The short open access review paper noted here sketches a high-level picture of the known components of immune system aging, without going into great detail. The progressive failure of the immune system is a significant component of the frailty that accompanies old age; not only are the elderly vulnerable to pathogens that are easily resisted in youth, but the immune system fails to destroy senescent and potentially cancerous cells, increasing their contribution to aging and mortality risk. Some of this decline is the result of molecular damage after the SENS vision for the treatment of aging, but some is a matter of misconfiguration and limits.
The immune system retains a memory of the pathogens it encounters; that memory can become corrupted in a number of ways, and in the end it simply takes up too much of the limited capacity of the immune system. Capacity is limited in part because the thymus atrophies with age, reducing the supply of new immune cells to a low level in comparison to childhood. In old age, there are too many memory cells, most uselessly specialized to persistent but otherwise minor threats such as cytomegalovirus, and too few cells capable of tackling new pathogens. This part of the problem at least might be solved in the near future through selective destruction of misconfigured or damaged immune cells, and their replacement with new cells cultured from a patient blood sample.
Human aging is characterized by both physical and physiological frailty. With progressive age, the immune system and the propensity for abnormal immunity change fundamentally. Aging is associated with a decline in multiple areas of immune function. Aging is associated with a sort of paradox: a state of increased autoimmunity and inflammation coexistent with a state of immunodeficiency. Immunosenescence is a new concept that reflects the immunological changes associated with age. There are three theories that explain the phenomenon of immunosenescence.
According to the autoimmune theory of aging, the immune system tends to lose efficiency and experiences widespread dysfunction, evidenced by autoimmunity (immune reactions against one’s own body proteins). Two age-related processes cause autoimmune diseases: (i) different rates of senescent cell accumulation in the immune system and target tissue/organ and heterogeneous accumulation of senescent cells in tissues/organs. Separately or combined, these two processes are at the base of autoimmune diseases. The production of autoantibodies has been hypothesized to be secondary to thymus involution with a decline of naïve T cells and the accumulation of clonal T cells with activation due to “neoantigens” during the aging process.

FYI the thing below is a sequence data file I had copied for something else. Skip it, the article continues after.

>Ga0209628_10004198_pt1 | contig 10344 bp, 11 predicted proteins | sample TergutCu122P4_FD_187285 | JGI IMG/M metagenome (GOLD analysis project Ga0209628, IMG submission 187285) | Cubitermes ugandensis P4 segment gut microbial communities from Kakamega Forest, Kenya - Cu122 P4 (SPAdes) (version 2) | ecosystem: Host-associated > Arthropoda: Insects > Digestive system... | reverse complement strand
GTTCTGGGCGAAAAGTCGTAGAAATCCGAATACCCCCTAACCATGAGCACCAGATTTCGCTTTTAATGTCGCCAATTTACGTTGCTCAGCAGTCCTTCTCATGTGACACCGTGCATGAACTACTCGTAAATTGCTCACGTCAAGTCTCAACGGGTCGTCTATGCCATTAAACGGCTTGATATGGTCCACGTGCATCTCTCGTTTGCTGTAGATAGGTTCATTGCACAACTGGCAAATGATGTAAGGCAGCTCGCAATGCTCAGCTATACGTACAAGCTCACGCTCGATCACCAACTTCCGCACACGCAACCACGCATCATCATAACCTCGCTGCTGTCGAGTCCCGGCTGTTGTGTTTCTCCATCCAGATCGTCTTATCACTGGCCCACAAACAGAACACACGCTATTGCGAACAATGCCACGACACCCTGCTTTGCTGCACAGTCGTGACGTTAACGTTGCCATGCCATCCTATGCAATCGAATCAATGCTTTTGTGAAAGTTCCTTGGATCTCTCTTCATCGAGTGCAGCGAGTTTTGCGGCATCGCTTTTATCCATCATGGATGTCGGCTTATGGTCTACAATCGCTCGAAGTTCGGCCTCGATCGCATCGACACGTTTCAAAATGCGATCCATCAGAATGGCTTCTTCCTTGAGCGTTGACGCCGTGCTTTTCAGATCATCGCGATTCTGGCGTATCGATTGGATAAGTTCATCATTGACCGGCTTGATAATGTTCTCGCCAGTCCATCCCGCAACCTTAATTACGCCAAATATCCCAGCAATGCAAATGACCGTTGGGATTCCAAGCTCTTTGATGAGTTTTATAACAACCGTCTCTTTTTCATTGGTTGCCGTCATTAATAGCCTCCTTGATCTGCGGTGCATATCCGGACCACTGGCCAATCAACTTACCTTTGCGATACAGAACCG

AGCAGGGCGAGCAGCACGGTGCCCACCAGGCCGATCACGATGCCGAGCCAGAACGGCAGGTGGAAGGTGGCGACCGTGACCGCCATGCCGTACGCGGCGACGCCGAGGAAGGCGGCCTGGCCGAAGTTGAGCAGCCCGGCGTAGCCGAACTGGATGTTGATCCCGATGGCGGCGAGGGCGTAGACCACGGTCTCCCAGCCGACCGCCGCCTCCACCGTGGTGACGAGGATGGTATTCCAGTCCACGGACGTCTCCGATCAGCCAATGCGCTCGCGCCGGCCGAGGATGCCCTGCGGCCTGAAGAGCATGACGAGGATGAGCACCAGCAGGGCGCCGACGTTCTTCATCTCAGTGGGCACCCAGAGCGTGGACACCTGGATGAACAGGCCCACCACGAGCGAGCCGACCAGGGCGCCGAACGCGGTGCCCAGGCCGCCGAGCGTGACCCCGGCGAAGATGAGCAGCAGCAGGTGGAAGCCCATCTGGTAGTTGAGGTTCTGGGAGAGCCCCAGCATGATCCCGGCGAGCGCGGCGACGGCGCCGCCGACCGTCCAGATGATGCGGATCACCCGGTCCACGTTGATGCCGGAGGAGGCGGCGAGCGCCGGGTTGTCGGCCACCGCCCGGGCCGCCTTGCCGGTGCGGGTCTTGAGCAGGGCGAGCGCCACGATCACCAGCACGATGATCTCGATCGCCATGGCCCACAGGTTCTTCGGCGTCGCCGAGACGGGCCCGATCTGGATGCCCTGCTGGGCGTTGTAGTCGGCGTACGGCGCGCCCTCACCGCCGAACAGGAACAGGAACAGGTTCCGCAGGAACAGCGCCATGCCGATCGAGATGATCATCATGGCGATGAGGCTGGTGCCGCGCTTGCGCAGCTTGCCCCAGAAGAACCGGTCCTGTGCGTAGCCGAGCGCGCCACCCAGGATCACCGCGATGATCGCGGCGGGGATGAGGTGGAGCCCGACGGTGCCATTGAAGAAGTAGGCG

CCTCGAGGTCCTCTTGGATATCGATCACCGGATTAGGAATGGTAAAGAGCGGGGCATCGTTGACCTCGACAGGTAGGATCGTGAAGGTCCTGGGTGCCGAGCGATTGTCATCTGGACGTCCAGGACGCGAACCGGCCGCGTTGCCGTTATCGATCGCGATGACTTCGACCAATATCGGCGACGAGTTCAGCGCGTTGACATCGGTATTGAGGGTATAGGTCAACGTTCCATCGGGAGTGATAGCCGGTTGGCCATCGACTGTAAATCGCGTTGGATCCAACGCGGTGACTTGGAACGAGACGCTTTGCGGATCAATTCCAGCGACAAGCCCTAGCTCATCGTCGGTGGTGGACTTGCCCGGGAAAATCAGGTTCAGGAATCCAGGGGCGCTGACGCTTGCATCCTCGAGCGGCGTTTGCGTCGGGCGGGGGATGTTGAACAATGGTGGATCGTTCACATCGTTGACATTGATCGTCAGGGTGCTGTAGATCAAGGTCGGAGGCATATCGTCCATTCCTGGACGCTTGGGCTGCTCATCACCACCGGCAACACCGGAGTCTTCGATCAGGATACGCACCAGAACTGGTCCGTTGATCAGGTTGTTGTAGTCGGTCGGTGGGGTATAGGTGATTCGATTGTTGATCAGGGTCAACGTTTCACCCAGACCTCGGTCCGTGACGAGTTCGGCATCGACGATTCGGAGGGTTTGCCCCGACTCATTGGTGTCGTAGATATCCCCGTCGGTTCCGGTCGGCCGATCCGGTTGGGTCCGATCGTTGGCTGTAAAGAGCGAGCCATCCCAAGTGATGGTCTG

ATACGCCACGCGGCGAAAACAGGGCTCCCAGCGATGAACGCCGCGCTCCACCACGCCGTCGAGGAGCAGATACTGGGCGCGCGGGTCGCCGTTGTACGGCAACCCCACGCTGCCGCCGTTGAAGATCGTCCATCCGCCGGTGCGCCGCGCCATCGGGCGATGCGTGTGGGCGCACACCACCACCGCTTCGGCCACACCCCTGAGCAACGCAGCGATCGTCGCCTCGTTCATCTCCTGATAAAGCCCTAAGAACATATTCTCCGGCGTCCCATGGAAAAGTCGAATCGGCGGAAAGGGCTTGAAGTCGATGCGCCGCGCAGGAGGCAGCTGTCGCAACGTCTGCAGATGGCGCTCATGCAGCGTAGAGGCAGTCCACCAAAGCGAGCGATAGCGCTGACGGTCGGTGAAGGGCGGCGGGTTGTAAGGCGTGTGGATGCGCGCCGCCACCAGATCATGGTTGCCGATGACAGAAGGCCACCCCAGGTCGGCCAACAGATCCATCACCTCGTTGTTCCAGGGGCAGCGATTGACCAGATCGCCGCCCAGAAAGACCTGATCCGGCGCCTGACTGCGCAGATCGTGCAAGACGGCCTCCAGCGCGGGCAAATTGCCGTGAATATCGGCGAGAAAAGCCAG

With advancing age the body is unable to defend itself from pathogens and results in a detrimental harm; this is the focus of immunodeficiency theory. Clinical evidence indicates that with advancing age, immune responses against recall antigens may still be conserved, but the ability to mount primary immune responses against novel antigens declines significantly. The impaired ability to mount immune responses to new antigens may result in a high susceptibility to infectious diseases. The immune responses to novel antigens rely on the availability of naive T cells. Together with the age-related thymic involution, and the consequent age-related decrease of thymic output of naive CD8+ T-cell reservoir, this situation leaves the body practically devoid of naive T cells, and thus likely more prone to a variety of infectious and non infectious diseases.
Ageing is associated with various changes in immune parameters, therefore many authors have postulated that these age-related diseases could be explained, at least in part, by an overall deregulation in the immune system response, leading to a deregulation theory of immune system aging. This is supported by an age-associated disruption to the balance of alternatively expressed isoforms for selected genes, suggesting that a modification of the mRNA processing may be a feature of human aging. The observed down regulation of toll-like receptors (TLRs) and nod-like receptors (NLRs) during the aging process may contribute to the lack of effective recognition of invading pathogens or the commensal flora. This effect results in aberrant secondary immune cell activation and could significantly contribute to morbidity and mortality at an advanced age.